Documentation Home
MySQL 8.0 Reference Manual
Related Documentation Download this Manual
PDF (US Ltr) - 47.0Mb
PDF (A4) - 47.1Mb
PDF (RPM) - 42.4Mb
HTML Download (TGZ) - 10.8Mb
HTML Download (Zip) - 10.9Mb
HTML Download (RPM) - 9.4Mb
Man Pages (TGZ) - 226.8Kb
Man Pages (Zip) - 333.5Kb
Info (Gzip) - 4.2Mb
Info (Zip) - 4.2Mb
Excerpts from this Manual

MySQL 8.0 Reference Manual  /  ...  /  TRUNCATE TABLE Syntax

13.1.37 TRUNCATE TABLE Syntax


TRUNCATE TABLE empties a table completely. It requires the DROP privilege. Logically, TRUNCATE TABLE is similar to a DELETE statement that deletes all rows, or a sequence of DROP TABLE and CREATE TABLE statements.

To achieve high performance, TRUNCATE TABLE bypasses the DML method of deleting data. Thus, it does not cause ON DELETE triggers to fire, it cannot be performed for InnoDB tables with parent-child foreign key relationships, and it cannot be rolled back like a DML operation. However, TRUNCATE TABLE operations on tables that use an atomic DDL-supported storage engine are either fully committed or rolled back if the server halts during their operation. For more information, see Section 13.1.1, “Atomic Data Definition Statement Support”.

Although TRUNCATE TABLE is similar to DELETE, it is classified as a DDL statement rather than a DML statement. It differs from DELETE in the following ways:

  • Truncate operations drop and re-create the table, which is much faster than deleting rows one by one, particularly for large tables.

  • Truncate operations cause an implicit commit, and so cannot be rolled back. See Section 13.3.3, “Statements That Cause an Implicit Commit”.

  • Truncation operations cannot be performed if the session holds an active table lock.

  • TRUNCATE TABLE fails for an InnoDB table or NDB table if there are any FOREIGN KEY constraints from other tables that reference the table. Foreign key constraints between columns of the same table are permitted.

  • Truncation operations do not return a meaningful value for the number of deleted rows. The usual result is 0 rows affected, which should be interpreted as no information.

  • As long as the table definition is valid, the table can be re-created as an empty table with TRUNCATE TABLE, even if the data or index files have become corrupted.

  • Any AUTO_INCREMENT value is reset to its start value. This is true even for MyISAM and InnoDB, which normally do not reuse sequence values.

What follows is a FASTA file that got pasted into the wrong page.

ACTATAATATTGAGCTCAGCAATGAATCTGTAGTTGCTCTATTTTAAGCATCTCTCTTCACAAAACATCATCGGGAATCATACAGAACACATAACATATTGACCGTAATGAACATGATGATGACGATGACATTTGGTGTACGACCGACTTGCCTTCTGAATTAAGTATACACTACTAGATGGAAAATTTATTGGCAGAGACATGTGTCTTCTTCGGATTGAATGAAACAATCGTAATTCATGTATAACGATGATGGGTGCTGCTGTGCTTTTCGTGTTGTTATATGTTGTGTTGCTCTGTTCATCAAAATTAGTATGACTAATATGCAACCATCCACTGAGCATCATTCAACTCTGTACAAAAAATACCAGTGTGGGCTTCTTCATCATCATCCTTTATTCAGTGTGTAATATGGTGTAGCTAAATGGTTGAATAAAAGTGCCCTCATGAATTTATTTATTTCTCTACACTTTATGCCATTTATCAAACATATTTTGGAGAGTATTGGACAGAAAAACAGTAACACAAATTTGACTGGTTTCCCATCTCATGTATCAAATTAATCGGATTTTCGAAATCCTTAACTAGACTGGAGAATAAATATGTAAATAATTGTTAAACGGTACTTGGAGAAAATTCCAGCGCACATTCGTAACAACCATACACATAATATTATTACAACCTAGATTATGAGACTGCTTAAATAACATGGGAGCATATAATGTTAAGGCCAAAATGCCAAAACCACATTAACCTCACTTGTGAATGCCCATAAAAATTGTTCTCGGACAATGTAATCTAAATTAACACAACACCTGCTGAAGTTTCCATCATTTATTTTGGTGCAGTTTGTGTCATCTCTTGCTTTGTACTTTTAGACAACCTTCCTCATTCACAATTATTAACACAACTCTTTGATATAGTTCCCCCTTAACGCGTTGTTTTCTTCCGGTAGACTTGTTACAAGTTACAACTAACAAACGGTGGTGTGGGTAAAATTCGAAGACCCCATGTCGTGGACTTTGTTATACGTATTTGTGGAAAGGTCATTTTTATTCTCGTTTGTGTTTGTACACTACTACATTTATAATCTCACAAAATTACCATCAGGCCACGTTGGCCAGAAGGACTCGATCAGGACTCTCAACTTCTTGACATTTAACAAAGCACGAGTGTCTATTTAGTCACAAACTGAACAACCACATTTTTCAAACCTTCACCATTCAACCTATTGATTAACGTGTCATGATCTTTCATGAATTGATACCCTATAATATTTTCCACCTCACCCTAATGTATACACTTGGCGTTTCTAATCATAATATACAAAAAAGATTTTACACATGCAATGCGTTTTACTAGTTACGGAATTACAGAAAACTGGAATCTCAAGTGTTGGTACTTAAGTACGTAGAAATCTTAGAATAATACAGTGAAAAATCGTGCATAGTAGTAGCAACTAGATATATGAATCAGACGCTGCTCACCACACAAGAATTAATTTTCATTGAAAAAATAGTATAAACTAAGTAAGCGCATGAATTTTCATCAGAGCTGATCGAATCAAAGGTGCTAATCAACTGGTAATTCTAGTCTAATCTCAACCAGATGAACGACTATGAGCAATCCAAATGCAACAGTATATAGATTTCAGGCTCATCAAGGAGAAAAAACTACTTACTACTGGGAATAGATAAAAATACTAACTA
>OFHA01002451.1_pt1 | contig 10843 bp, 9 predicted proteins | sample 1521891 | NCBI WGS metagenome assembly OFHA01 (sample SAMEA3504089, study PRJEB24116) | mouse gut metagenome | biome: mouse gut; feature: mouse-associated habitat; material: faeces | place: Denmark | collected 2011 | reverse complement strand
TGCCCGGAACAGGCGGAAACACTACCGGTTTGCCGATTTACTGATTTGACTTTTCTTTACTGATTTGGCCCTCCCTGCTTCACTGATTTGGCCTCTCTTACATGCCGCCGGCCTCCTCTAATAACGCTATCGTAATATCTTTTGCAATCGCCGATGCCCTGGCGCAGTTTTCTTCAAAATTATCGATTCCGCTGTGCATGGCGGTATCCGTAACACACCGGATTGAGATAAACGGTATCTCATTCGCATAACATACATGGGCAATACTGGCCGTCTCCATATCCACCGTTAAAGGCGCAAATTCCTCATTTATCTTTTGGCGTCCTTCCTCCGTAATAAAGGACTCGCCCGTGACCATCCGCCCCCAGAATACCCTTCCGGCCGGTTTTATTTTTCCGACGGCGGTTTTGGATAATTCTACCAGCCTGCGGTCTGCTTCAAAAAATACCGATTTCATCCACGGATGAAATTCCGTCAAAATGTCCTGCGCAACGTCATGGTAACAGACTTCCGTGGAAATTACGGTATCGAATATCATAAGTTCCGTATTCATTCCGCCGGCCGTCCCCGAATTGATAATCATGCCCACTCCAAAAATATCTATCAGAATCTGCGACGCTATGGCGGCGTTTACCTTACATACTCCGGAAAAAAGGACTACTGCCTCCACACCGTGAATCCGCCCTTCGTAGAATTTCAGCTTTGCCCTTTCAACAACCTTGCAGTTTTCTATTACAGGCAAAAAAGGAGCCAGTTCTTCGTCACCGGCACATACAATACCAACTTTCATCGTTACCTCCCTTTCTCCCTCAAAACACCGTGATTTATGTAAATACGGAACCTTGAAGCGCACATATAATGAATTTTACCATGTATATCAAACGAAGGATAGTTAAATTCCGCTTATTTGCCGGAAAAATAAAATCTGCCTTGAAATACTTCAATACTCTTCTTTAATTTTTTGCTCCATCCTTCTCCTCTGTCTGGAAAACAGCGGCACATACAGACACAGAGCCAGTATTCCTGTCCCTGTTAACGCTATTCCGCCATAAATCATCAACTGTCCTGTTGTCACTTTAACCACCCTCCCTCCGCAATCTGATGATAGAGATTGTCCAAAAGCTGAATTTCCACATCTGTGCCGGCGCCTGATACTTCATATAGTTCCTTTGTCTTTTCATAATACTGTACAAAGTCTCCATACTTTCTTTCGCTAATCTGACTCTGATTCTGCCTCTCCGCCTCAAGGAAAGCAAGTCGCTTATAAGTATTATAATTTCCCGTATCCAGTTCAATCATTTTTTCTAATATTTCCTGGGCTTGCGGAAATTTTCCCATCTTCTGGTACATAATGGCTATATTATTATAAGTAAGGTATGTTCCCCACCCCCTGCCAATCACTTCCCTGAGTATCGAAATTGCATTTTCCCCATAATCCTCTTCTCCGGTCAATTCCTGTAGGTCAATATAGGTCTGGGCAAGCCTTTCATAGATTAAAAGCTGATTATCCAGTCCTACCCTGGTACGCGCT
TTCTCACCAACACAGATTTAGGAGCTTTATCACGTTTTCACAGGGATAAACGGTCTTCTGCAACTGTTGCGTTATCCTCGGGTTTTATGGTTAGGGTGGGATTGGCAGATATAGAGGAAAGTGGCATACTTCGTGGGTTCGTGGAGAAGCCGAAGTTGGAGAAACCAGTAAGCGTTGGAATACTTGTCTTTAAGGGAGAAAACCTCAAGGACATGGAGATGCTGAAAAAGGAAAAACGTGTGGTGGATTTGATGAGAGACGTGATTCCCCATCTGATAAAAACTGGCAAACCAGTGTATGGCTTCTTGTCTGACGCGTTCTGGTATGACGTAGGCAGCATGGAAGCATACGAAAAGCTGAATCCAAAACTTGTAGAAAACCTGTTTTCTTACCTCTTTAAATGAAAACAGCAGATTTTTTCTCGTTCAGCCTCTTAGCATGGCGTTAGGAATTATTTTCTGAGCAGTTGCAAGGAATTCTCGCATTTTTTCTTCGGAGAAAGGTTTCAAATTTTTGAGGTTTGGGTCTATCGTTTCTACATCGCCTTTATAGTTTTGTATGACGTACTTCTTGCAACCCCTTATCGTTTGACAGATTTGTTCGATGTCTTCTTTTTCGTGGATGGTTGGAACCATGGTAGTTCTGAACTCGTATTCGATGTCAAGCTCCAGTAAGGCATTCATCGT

• When used with partitioned tables, TRUNCATE TABLE preserves the partitioning; that is, the data and index files are dropped and re-created, while the partition definitions are unaffected.

  • The TRUNCATE TABLE statement does not invoke ON DELETE triggers.

  • Truncating a corrupted InnoDB table is supported.

TRUNCATE TABLE for a table closes all handlers for the table that were opened with HANDLER OPEN.

TRUNCATE TABLE is treated for purposes of binary logging and replication as DROP TABLE followed by CREATE TABLE—that is, as DDL rather than DML. This is due to the fact that, when using InnoDB and other transactional storage engines where the transaction isolation level does not permit statement-based logging (READ COMMITTED or READ UNCOMMITTED), the statement was not logged and replicated when using STATEMENT or MIXED logging mode. (Bug #36763) However, it is still applied on replication slaves using InnoDB in the manner described previously.

In MySQL 5.7 and earlier, on a system with a large buffer pool and innodb_adaptive_hash_index enabled, a TRUNCATE TABLE operation could cause a temporary drop in system performance due to an LRU scan that occurred when removing the table's adaptive hash index entries (Bug #68184). The remapping of TRUNCATE TABLE to DROP TABLE and CREATE TABLE in MySQL 8.0 avoids the problematic LRU scan.

TRUNCATE TABLE can be used with Performance Schema summary tables, but the effect is to reset the summary columns to 0 or NULL, not to remove rows. See Section 26.12.17, “Performance Schema Summary Tables”.